Oh, God, no!
Media and Journalism
Joe Lieberman, the Senator from Connecticut who has evolved into a cartoon-level villain on the left, is at it again. The Daily Kos reports that Lieberman is proposing to gut Section 230 of the Communications Decency Act. For you commenters who don’t know what Section 230 is, I have neither the time nor the inclination to explain it to people who benefit from the freedom that it provides and then question the manner in which it provides it.
Seriously though, if Lieberman has his way, websites could be held responsible for the filthy, disgusting, misogynist, racist, and often quite funny comments left on their posts. This could lead sites to crack down on or eliminate anonymous commenting.
If you think I’m going down so somebody can make a walrus joke about the wrong person, you’ve got another thing coming….
The newest U.S. News law school rankings are out. The timing is not ideal for us here at Above the Law, since we just launched our latest Law School March Madness contest with seeding based on last year’s now superseded rankings. But as law school deans well know, you don’t control U.S News; U.S. News controls you.
As previously announced by rankings guru Bob Morse over at his blog, Morse Code, the new law school rankings were scheduled to be published online tomorrow, Tuesday, March 13. But just like last year and the year before last, they arrived a few hours early. Oh joy!
There’s a surprising amount of movement among the top law schools. And there are some interesting tidbits from elsewhere within the rankings. Let’s take a look, shall we?
- Brooklyn Law School, Job Searches, Law Schools, Media and Journalism, New York Law School, Plaintiffs Firms, Student Loans, Unemployment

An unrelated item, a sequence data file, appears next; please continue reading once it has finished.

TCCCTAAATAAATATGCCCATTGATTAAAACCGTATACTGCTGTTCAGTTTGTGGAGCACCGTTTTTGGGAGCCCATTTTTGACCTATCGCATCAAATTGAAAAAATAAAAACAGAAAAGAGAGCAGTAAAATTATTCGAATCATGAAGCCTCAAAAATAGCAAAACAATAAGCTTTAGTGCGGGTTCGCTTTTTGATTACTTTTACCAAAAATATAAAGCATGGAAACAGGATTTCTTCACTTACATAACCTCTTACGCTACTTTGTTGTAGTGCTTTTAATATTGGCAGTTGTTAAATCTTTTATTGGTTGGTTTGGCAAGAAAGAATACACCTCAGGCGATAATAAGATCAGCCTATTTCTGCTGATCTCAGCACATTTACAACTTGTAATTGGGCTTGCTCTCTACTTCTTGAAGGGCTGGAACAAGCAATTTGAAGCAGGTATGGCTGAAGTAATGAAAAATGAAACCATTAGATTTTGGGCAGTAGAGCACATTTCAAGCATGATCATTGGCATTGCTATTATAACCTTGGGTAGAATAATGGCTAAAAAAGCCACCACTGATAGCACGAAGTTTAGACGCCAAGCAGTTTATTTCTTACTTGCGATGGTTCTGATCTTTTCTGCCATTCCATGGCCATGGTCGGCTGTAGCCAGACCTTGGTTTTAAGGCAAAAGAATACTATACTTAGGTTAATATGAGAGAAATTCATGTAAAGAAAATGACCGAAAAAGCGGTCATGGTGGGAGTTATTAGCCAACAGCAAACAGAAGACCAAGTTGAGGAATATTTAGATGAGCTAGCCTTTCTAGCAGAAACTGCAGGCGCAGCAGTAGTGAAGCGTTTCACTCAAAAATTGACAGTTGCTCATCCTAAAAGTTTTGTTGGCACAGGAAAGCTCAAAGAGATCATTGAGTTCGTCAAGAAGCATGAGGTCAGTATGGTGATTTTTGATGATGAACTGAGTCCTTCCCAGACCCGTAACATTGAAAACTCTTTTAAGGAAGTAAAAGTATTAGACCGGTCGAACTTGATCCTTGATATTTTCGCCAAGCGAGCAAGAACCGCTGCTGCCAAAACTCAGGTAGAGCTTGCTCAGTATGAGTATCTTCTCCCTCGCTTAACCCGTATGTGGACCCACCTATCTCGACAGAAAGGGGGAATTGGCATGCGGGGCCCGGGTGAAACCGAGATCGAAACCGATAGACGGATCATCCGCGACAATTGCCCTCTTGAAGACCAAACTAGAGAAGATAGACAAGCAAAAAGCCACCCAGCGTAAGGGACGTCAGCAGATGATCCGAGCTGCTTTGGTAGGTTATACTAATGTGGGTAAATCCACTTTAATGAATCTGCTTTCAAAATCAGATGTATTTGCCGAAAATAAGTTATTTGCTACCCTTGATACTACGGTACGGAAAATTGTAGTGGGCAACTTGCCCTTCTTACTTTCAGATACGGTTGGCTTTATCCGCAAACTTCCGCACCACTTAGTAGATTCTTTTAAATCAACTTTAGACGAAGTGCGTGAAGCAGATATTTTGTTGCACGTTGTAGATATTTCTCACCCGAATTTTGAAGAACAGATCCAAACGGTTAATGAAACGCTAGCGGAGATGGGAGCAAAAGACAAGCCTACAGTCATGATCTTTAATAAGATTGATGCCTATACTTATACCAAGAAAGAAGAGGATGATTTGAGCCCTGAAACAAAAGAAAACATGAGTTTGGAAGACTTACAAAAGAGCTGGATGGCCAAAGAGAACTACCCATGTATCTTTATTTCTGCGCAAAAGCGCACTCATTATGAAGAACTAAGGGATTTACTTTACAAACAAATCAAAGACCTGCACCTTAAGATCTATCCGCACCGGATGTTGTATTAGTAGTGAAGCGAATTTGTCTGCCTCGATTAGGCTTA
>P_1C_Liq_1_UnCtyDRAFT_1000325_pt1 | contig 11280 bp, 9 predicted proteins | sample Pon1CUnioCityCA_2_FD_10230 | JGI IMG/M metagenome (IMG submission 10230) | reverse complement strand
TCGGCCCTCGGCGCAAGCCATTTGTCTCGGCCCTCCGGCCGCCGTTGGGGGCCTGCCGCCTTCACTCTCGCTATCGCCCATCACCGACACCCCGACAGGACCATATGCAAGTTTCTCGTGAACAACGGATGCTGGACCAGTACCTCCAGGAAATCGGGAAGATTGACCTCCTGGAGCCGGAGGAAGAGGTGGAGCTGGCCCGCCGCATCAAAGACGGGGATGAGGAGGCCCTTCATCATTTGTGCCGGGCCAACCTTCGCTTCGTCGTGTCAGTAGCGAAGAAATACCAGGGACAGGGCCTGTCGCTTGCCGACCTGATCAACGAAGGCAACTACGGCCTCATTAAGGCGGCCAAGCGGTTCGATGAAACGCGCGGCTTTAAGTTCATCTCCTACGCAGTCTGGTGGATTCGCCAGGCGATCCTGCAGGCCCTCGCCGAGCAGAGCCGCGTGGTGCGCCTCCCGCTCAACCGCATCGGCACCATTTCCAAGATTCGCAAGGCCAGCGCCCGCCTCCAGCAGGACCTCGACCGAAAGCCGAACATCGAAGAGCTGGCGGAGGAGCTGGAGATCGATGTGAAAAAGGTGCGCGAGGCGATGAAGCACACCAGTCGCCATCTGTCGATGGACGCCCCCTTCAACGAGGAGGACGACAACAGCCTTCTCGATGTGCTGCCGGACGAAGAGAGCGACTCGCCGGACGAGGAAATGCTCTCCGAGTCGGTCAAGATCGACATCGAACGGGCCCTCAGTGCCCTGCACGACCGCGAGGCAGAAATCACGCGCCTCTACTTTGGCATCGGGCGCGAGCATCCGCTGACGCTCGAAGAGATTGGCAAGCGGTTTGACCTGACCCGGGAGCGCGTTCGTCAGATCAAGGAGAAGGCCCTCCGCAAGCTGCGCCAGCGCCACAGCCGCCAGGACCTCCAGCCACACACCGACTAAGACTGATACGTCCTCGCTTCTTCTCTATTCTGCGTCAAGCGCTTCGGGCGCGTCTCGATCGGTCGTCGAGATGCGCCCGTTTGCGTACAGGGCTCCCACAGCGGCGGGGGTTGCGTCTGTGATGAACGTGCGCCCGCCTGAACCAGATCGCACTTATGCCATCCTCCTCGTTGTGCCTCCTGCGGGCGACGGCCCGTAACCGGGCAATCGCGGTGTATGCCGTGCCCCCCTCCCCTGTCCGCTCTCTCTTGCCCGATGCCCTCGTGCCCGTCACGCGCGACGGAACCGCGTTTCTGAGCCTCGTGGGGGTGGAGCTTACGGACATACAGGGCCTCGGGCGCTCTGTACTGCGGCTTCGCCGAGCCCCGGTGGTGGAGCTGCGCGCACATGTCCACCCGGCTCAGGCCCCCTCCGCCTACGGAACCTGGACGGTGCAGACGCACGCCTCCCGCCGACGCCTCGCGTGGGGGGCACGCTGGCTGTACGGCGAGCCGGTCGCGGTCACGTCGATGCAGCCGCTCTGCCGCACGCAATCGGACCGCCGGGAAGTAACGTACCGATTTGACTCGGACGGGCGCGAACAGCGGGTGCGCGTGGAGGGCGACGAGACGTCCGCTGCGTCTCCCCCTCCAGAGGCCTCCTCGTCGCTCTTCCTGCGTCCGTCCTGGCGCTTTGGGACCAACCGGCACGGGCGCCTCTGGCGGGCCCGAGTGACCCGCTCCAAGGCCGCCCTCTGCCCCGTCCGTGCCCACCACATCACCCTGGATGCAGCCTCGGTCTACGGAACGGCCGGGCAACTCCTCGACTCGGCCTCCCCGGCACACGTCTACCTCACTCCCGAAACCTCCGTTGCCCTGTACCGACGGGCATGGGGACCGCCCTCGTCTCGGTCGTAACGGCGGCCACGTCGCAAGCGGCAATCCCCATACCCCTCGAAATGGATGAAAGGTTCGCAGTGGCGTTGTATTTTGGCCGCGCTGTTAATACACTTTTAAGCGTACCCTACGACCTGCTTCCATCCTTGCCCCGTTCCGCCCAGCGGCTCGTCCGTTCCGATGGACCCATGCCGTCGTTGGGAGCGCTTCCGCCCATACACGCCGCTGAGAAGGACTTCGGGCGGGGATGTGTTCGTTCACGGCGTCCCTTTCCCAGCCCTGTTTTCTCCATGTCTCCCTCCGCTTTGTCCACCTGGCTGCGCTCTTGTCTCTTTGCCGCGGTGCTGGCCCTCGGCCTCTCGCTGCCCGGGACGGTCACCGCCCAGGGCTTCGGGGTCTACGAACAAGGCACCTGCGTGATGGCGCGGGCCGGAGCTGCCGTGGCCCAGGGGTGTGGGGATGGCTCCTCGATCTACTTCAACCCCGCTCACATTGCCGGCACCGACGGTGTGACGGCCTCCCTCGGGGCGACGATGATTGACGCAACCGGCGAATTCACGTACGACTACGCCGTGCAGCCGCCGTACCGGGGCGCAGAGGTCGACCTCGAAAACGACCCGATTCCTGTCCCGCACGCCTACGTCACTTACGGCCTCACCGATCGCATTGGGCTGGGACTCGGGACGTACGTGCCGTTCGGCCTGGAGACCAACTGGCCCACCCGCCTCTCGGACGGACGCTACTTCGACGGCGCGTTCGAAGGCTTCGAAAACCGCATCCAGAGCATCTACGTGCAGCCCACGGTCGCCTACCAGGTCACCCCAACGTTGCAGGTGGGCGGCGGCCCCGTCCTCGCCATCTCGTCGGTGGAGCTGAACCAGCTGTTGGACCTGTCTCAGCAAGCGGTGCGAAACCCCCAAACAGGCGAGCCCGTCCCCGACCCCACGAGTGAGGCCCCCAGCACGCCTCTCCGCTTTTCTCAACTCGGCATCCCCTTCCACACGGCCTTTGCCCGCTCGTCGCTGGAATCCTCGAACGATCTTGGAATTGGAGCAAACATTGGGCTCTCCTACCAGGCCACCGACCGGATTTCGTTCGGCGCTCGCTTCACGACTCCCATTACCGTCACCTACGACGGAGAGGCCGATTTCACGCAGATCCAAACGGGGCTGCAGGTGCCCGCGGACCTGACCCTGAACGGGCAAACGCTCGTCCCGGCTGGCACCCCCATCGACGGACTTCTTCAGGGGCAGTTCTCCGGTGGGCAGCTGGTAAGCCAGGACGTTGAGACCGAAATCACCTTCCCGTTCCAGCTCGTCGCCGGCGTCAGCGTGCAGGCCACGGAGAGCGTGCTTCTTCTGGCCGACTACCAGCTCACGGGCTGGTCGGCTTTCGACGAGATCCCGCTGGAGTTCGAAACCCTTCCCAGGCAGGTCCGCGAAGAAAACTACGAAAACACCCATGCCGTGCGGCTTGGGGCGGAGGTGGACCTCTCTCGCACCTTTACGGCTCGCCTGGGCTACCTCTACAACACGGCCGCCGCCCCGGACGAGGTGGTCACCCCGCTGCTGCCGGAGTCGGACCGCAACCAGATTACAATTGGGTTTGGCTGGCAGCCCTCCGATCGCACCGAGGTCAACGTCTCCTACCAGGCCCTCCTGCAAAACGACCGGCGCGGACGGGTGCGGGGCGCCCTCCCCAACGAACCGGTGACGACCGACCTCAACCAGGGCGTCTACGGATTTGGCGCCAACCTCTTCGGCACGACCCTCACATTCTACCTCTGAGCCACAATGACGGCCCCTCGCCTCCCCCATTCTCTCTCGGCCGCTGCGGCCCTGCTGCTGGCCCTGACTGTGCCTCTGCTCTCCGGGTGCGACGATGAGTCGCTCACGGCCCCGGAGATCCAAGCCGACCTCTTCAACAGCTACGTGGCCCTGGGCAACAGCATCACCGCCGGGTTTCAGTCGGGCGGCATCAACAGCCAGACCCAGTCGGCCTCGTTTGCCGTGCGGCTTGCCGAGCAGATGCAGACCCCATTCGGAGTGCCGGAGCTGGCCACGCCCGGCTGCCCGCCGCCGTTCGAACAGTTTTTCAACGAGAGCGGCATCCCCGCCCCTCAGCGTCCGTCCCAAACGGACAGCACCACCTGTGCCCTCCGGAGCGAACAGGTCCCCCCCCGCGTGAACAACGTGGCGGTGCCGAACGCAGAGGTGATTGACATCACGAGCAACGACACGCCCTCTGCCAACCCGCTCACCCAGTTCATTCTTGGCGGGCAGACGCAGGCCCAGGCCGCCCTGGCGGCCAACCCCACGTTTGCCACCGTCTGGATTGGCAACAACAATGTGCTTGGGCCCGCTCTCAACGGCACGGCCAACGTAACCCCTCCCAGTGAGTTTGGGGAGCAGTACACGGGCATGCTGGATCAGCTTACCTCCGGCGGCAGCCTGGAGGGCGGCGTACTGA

First it showed up in the New York Times. Then it appeared on the Today Show. Now the story of law schools allegedly misrepresenting their graduates’ employment outcomes is in every New Yorker’s favorite commuter
rag newspaper, Metro New York:
What news development on the law school lawsuit front brought this story to the front page of Metro?
- Blogging, Drinking, DUI / DWI, Georgetown Law School, John Roberts, Law Schools, Media and Journalism, Morning Docket, Pictures, Pornography, SCOTUS, Supreme Court, Weddings, Women's Issues
* Apparently the Roberts Court is unusual in that its elite members lacked opportunities to gain “the most critical judicial virtue: practical wisdom.” Yeah, right. Tell that one to the Wise Latina. [Washington Post]
* In the wake of the contraception controversy, Rush Limbaugh apologized for calling Georgetown 3L Sandra Fluke a “slut.” He’s so very, very sorry… that he lost some of his advertisers. [The Caucus / New York Times]
* The powers that be in Massachusetts have decided to show law bloggers a little bit of respect. Now they’ll get to cover judicial proceedings like real, live journalists — press passes and all. [Metro Desk / Boston Globe]
* After allegedly making two other incidents disappear from her record, former Bronx ADA Jennifer Troiano pleaded guilty to drunk driving last week. It looks like the third time really is the charm. [New York Daily News]
- 11th Circuit, 7th Circuit, Cellphones, Deaths, Immigration, Media and Journalism, Morning Docket, Privacy, Richard Posner, Technology, Tobacco / Smoking, United Kingdom / Great Britain
* A federal judge tossed out a law requiring tobacco companies to put graphic warning labels on cigarette packages. If paying $7 a pack doesn’t stop you from buying smokes, I don’t think nasty photos will either. [CNN]
* SCOTUS won’t deal with Arizona’s controversial immigration law for a couple months, but the Eleventh Circuit will hear oral arguments about Alabama’s even stricter law today. But why would you immigrate to Alabama, of all places? Thomson Reuters News & Insight]